The prediction method relies on the use of coupled ocean-atmosphere dynamical models. Due to increased complexity, such a model is run at a coarser resolution than weather prediction models and thus is unable to produce tropical storms similar to those observed in the real world.
Issued 15 May 2013
The most likely number of tropical storms predicted to occur in the North Atlantic during the June to November period is 14, with a 70% chance that the number will be in the range 10 to 18. This represents slightly above normal activity relative to the 1980-2010 long-term average of 12.
The most likely number of hurricanes predicted to occur in the North Atlantic during the June to November period is 9, with a 70% chance that the number will be in the range 4 to 14. This represents above normal activity relative to the 1980-2010 long-term average of 6.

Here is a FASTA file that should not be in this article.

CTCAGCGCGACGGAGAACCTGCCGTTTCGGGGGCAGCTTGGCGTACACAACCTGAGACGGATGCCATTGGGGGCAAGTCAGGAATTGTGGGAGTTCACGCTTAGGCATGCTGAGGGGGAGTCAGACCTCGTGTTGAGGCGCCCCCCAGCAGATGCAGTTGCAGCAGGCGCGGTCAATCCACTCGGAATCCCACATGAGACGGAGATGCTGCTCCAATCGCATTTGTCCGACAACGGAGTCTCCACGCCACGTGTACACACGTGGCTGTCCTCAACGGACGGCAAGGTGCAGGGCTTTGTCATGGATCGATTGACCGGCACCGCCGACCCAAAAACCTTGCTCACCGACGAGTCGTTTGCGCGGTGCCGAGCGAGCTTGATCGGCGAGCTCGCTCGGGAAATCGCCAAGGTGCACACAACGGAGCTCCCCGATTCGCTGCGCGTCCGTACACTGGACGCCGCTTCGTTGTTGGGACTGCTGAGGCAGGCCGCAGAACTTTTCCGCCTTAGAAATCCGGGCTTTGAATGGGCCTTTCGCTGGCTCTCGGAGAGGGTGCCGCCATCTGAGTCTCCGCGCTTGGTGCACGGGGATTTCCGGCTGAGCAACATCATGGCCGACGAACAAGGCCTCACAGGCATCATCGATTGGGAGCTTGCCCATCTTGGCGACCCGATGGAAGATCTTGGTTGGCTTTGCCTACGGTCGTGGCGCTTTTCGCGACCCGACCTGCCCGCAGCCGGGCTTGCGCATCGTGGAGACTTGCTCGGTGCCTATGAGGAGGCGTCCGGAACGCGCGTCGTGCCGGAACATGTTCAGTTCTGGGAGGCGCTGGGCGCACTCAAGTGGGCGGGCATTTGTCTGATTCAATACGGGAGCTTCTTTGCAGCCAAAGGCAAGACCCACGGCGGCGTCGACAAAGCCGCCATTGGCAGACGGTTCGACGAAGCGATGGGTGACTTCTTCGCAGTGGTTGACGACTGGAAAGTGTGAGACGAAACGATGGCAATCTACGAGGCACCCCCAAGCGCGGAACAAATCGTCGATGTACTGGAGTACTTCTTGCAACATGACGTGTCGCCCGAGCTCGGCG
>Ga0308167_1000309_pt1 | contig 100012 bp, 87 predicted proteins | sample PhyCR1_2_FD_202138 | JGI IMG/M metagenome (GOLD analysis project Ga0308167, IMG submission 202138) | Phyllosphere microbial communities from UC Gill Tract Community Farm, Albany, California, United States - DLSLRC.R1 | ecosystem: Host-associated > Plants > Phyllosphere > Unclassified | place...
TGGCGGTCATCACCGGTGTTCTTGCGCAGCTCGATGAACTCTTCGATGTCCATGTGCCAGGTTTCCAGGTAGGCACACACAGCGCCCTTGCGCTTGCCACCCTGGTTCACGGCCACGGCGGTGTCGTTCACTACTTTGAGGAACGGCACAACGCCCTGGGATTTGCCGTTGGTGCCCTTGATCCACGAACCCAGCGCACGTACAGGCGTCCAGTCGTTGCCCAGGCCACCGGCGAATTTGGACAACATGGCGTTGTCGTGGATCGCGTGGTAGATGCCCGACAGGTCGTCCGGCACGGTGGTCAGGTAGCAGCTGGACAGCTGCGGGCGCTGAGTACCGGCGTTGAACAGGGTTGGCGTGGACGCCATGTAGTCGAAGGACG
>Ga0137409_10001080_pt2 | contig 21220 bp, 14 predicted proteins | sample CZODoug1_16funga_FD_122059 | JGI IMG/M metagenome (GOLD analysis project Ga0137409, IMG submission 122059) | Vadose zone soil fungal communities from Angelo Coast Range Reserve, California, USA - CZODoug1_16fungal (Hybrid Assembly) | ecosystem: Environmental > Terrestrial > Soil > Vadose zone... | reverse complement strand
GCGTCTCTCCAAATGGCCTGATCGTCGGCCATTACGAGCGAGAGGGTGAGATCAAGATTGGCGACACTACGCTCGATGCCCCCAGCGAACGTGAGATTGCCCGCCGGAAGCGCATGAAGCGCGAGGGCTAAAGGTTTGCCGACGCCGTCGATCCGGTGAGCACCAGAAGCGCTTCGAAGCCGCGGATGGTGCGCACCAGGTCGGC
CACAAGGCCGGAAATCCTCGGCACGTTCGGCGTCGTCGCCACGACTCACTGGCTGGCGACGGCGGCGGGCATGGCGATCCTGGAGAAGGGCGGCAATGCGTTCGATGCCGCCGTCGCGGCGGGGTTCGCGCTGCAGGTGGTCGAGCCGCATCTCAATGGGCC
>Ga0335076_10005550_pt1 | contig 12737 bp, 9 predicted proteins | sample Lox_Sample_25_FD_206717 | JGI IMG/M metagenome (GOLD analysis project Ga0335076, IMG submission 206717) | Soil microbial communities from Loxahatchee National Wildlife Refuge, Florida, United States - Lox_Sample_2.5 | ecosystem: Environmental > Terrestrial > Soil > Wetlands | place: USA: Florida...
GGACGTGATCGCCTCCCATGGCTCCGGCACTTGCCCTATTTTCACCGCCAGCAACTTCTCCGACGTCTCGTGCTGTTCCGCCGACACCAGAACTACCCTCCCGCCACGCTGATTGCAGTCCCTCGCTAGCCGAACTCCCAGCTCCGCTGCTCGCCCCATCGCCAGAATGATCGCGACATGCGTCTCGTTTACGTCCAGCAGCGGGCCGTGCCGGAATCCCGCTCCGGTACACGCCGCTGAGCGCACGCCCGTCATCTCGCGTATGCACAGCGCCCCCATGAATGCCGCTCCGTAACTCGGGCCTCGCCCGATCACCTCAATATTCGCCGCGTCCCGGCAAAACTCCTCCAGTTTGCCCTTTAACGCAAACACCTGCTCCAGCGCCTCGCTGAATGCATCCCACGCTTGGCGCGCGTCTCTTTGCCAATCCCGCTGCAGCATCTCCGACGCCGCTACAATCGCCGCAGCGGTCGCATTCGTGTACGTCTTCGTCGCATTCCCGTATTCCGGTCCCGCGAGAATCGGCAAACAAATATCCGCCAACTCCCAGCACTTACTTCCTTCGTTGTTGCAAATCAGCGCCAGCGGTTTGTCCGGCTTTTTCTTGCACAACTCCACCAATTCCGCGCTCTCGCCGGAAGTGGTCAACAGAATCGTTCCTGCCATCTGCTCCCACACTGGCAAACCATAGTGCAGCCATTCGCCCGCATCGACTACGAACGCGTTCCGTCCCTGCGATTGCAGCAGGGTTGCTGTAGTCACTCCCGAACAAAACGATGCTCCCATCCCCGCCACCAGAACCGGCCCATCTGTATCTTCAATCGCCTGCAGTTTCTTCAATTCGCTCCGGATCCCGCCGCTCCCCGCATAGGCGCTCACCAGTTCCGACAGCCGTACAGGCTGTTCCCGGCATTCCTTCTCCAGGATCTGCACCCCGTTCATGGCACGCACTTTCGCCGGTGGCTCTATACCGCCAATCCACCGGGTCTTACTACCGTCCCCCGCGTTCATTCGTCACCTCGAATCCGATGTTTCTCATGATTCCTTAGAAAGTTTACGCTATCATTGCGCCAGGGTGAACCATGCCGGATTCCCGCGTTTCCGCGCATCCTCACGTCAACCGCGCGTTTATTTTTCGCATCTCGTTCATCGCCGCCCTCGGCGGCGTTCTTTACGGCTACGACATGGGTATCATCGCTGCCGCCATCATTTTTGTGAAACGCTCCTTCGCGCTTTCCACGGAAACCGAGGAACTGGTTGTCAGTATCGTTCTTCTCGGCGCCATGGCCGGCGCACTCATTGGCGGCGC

An ACE index of 130 is predicted as the most likely value, with a 70% chance that the index will be in the range 76 to 184 - which is slightly above normal relative to the 1980-2010 average of 104.Tropical Storm Frequency Seasonal Prediction 2013 Enlarge Hurricane Frequency Seasonal Prediction 2013 Enlarge ACE Index Seasonal Prediction 2013 Enlarge
However, it is possible to identify features in the model which are indicative of tropical storms and hurricanes; for example, low central pressure and high relative vorticity. These features can be tracked and counted to arrive at a total number of storms and hurricanes for the season.
For each model storm, we also calculate the individual accumulated cyclone energy (ACE) index and total these values over the whole season to arrive at the seasonal ACE index. The ACE index is calculated as the square of the maximum wind speed for each six hourly period of the storms lifetime. The total number of model tropical storms, hurricanes and ACE index may differ from those values seen in the real world. To make these adjustments we use a calibration procedure based on a fixed historical period